Organisms must do what only they can do. DNA’s information corresponds to a real engineer’s thinking and selecting. Environments are the problem—not the solution. In regard to problem solving at the organism-environment interface, living organisms are active, environments are passive. They must reproduce variable heritable traits that “fit” (meaning suitable to solve vital problems in) their environments—or pioneer into a “new” environment. If no members of a group generate suitable traits, the group goes extinct. If some members generate traits that fit, they fill that niche. The ability to generate beneficial variations already resides in living organisms. Dynamic systems powerful enough to overcome environmental problems go hand in hand with life itself. This is the source of design that natural selection fails to explain…and it is important to point this out.
When the problem solving that occurs at organism-environment interfaces is properly viewed as organism-based, it isn’t surprising that organisms do what their internal capabilities enable them to do—solve environmental problems. Bewildered amazement, however, follows hollow explanations based on “selection’s” illusory powers whose advocates see problem solving as something that “is simply a phenomenon…that just happens…simply happens,”1 or is “just a truism that birds are adapted to their airy ecology.”16 It’s normal to be astounded if one’s attention is deflected from where problem-solving capability truly resides by attributing it to the problem itself (i.e., the environment).
Natural selection as a design process is only an illusion—meaning it cannot explain nature’s design. It wrongly views problem solving from the perspective of passive environmental factors that are falsely empowered to “select” the best traits. Some hope to salvage the “act of selection” through environments by arguing that the organism’s solution to environmental problems is a contingency (meaning it is unknown in advance whether it may or may not work). This is irrelevant. An intelligent engineer’s solutions to problems are often contingent as well, which still does not establish that the problem selected its solution.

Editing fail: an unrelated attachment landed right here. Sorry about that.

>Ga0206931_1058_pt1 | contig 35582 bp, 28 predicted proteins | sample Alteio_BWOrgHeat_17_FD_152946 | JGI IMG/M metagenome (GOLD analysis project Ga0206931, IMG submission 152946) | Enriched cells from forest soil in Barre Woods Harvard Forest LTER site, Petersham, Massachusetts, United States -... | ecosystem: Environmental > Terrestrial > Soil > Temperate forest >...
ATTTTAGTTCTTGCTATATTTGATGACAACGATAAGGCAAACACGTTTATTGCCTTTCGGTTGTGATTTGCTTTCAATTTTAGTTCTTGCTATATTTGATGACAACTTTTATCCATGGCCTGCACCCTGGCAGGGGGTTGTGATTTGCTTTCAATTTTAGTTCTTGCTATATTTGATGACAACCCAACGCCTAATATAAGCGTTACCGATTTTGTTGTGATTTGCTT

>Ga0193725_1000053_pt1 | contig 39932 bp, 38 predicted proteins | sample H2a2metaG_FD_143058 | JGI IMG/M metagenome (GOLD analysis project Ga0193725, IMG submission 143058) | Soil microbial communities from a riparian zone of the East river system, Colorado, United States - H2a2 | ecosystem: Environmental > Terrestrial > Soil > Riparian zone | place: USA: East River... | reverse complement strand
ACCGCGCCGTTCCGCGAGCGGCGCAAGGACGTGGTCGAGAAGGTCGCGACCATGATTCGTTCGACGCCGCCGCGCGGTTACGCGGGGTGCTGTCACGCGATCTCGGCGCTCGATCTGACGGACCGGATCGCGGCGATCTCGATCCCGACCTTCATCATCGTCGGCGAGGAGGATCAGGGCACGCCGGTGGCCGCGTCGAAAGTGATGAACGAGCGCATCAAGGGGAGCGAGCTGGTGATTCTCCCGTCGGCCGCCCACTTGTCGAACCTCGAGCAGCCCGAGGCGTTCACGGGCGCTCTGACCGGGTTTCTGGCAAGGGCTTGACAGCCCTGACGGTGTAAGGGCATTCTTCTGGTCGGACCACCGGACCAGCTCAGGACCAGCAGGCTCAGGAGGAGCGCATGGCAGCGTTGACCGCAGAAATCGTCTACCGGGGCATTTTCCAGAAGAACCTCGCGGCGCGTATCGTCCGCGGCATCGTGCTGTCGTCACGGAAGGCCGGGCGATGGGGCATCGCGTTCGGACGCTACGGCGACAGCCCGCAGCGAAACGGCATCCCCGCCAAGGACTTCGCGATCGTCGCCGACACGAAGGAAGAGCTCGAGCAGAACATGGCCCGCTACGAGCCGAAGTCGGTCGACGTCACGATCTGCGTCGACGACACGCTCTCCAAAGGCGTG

The Illusion of Selection as a Measurable Force
Some creationists regularly say that organisms “undergo the process of natural selection.” Evolutionist Coyne believes selection “is a powerful molding force.”17 Both statements attribute, for instance, mouse color changes “to selection against avian predation.” Really? Engineers routinely measure external forces in real processes as they exert their influence. If there was a “selection detection” meter in existence and it was placed on any organism “undergoing the process” to actually sense the “molding force” “operating” on it, what would it register? The meter would stay at zero.
Why will nothing tangible be detected “selecting” the organism? Is it because, as advocates assert, when the “conditions are right” it “just happens” or “is inevitable”? No, it’s actually because “selection” only happens in the mind of beholders who attribute results to external powers that are not rooted in reality. An excellent challenge to expose this illusion is to simply say, “Show me the selector.” Lacking that external mechanism, some may say the “molding force” is just another figure of speech—yet its illusory effect is deflecting attention from where the power truly resides.
But what about the owl feasting on non-camouflaged mice? Isn’t the mouse’s coat color due to measurable predatory pressures selecting against some mice? Absent the owl, the variable trait for coat color (in this case due to mutations) would still have been generated by capabilities within the mice and some could still carry those altered genes—independent of any measurable external force. There might simply be a field filled with variably colored mice. Some light brown mice may pioneer onto sand dunes prowled by owls, but this is owing to their ability to reproduce variable heritable traits—a measurable result due to a measurable cause.